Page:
2. The time period was from 2004 to 2006.
    3. If you are familiar with Consumer Reports – they very specifically fund their own research without any advertising or outside influence. Unlike any car magazine ever printed…
    4. The cause of failure wasn’t listed – but the point of the study is not to see if a bad display or battery was the issue.

    If Gateway chooses a poor HDD to put in thier machine, then they get a poor repair rating. Seagate or WD or Maxtor are not the issue here. I’m sure we could pick apart individual component issues, but since the companies are using single vendors for most of their items, choosing a low quality vendor is also having an impact on their brand. Compaq is a prime example of this.

    The last point I would agree with is that the study’s results are not statistically significant. All brands were within the margin of error for the study, so it is hard to draw an accurate conclusion as to which ones are better. It doesn’t make the study worthless, but it makes the point that most of the laptops are very similar in reliability.

  34. AnthonyC says:

    My Dell laptop started breaking about 6 months after I got it in June 2005. The CD Rom drive broke in December. The summer of 2006 it began not starting up if it wasn’t plugged in unless it had been hibernating or in standby, not off. Then system and registry files began getting corrrupted. Since Dell couldn’t detect any hardware issues (although all my computer science major friends insisted from the first time that it had to be a hard drive problem) they had me reinstall Windows XP (and all my software- good thing I had just bought an external hard drive) no fewer than 4 times between October and April (3 of which were because it suddenly would not start at all, period) before finally, in June, I was able to get there diagnostic utility to detect a bad sector on the hard drive and they sent me a new hard drive, and, after another hour of complaining, a technician to install it. Then one last install of XP… and so far, it is working. Still under warranty for another 2 years though.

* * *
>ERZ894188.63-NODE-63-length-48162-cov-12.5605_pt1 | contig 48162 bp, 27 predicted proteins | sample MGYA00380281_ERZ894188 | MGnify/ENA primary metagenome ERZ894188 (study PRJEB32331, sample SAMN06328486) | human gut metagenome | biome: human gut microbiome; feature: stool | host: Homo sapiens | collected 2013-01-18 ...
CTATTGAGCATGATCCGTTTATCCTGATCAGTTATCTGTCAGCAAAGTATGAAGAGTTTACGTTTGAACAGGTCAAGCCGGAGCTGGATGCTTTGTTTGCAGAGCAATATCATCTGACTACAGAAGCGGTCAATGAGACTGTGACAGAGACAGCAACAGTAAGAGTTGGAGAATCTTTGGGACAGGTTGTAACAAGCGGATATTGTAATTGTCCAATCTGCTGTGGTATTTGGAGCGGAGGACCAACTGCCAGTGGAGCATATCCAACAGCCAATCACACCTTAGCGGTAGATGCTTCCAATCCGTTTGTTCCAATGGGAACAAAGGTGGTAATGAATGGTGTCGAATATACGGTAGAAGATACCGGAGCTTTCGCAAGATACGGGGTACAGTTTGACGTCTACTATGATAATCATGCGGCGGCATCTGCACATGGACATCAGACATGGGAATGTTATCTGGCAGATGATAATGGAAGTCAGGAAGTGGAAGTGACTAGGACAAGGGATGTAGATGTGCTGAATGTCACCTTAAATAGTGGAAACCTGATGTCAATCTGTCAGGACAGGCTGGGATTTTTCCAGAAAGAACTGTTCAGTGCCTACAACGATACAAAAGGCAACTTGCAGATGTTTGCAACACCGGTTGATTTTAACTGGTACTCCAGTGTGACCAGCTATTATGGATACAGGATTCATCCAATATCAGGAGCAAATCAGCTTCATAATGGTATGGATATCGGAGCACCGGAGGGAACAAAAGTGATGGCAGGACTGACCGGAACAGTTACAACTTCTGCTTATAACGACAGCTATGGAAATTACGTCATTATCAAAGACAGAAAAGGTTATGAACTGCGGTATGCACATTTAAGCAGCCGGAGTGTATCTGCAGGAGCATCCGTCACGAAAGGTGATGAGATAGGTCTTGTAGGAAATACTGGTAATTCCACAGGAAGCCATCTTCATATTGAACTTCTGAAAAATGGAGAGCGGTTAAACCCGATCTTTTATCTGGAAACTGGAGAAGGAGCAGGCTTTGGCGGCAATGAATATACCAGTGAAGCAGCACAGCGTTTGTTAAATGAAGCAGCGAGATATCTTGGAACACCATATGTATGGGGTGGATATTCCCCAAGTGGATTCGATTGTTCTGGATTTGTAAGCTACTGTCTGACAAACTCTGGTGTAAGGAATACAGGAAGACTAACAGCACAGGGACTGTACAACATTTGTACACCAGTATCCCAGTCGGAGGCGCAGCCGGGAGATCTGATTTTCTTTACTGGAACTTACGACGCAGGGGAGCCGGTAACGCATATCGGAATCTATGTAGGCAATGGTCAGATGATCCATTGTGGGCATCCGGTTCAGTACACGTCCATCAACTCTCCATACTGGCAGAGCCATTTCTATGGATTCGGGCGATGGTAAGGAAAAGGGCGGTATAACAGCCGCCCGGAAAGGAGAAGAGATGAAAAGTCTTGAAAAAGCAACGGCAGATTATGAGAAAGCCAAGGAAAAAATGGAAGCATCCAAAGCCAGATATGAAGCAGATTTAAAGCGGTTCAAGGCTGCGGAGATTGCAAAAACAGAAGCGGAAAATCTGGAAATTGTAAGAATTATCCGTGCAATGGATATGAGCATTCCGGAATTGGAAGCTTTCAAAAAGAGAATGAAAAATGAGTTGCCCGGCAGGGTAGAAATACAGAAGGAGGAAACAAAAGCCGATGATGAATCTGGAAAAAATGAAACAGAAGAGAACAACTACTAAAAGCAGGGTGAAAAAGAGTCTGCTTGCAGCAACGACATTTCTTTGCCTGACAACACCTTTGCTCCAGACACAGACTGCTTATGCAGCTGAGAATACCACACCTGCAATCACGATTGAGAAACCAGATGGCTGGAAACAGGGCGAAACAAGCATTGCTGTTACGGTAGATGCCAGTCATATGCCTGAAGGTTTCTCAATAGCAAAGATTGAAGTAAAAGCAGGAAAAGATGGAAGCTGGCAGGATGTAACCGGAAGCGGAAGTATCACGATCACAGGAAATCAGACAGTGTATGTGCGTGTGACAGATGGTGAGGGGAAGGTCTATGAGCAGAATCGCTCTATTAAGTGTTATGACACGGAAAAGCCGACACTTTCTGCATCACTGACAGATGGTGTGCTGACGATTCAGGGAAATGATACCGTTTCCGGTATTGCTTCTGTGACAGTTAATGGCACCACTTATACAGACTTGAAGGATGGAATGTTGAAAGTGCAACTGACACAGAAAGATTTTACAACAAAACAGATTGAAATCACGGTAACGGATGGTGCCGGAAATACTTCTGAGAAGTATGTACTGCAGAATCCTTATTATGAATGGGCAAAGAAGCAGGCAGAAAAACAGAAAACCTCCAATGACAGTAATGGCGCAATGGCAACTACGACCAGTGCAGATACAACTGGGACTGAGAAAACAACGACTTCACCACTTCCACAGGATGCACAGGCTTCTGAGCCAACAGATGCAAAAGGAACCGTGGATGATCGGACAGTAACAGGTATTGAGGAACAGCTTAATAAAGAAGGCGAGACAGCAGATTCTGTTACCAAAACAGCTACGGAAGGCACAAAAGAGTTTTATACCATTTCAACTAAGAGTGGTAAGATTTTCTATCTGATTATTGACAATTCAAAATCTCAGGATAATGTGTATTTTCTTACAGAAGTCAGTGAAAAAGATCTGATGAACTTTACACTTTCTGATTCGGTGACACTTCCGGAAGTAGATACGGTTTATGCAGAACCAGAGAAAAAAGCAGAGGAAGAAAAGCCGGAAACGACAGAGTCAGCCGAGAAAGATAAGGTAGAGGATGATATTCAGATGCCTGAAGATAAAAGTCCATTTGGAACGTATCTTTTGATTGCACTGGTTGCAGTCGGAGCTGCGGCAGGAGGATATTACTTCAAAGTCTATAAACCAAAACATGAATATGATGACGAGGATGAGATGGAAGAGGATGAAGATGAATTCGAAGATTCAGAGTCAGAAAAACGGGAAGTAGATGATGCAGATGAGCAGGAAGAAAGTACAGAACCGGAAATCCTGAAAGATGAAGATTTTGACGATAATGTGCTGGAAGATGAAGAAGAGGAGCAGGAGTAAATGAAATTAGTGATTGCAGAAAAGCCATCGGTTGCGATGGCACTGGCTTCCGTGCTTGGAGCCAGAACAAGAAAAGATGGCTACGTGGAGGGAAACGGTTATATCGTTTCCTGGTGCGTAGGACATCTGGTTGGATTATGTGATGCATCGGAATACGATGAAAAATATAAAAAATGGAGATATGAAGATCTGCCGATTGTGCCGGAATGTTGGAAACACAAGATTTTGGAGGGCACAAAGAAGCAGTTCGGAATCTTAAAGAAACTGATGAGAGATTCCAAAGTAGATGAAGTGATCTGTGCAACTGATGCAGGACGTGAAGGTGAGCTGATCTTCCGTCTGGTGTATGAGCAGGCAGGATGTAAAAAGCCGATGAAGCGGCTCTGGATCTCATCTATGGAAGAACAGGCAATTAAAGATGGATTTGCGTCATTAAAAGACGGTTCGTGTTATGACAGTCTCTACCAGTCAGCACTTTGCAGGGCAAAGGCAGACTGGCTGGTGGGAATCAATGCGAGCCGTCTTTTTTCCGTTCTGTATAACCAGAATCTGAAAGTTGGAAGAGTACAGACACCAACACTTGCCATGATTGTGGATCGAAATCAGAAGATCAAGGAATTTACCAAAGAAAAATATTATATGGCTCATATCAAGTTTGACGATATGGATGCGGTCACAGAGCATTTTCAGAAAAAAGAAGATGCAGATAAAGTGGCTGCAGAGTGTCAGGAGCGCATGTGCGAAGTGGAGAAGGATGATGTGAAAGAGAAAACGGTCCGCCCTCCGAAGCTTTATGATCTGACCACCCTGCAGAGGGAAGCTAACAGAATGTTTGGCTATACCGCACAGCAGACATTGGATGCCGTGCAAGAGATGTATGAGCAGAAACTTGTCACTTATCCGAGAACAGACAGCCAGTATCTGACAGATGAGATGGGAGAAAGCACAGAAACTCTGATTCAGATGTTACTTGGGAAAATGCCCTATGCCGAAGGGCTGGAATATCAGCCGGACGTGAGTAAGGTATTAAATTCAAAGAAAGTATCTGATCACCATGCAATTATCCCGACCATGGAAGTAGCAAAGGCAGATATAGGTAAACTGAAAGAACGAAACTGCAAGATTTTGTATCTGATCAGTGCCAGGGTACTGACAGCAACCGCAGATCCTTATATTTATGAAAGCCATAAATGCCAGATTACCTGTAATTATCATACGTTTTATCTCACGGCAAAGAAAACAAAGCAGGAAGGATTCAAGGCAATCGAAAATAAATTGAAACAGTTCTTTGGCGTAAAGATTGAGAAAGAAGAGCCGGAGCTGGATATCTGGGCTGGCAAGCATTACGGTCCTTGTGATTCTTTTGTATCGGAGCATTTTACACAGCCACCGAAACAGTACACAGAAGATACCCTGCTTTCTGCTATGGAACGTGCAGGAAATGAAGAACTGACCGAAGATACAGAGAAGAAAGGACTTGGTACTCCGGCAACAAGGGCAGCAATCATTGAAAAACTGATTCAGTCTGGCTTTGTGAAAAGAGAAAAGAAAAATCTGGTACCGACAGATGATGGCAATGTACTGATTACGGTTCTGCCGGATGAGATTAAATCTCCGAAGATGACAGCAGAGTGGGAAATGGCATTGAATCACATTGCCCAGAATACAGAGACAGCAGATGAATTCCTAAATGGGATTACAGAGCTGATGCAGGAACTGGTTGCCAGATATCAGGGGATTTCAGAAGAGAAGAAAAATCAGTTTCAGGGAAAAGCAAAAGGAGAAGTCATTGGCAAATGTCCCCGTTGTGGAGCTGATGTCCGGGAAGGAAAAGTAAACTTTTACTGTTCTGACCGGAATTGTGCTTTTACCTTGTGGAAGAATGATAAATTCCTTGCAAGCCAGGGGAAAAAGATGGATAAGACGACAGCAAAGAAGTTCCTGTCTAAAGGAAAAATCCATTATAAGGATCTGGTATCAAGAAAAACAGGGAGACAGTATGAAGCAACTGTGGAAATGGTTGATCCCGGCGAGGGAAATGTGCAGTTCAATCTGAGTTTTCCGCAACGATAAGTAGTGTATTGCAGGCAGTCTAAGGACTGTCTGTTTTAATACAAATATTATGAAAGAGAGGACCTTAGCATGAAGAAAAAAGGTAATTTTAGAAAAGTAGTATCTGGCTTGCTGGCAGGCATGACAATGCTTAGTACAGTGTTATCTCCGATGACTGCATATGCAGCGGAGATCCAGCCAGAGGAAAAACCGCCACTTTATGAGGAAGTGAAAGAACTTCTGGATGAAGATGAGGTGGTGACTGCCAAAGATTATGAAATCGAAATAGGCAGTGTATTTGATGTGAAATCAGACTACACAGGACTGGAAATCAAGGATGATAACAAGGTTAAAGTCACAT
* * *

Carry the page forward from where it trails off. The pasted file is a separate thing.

Also my girlfriend’s Dell laptop is 1 year old. So far Dell has had to replace her CD rom drive once, her keyboard twice and the hinges on her screen 4 times.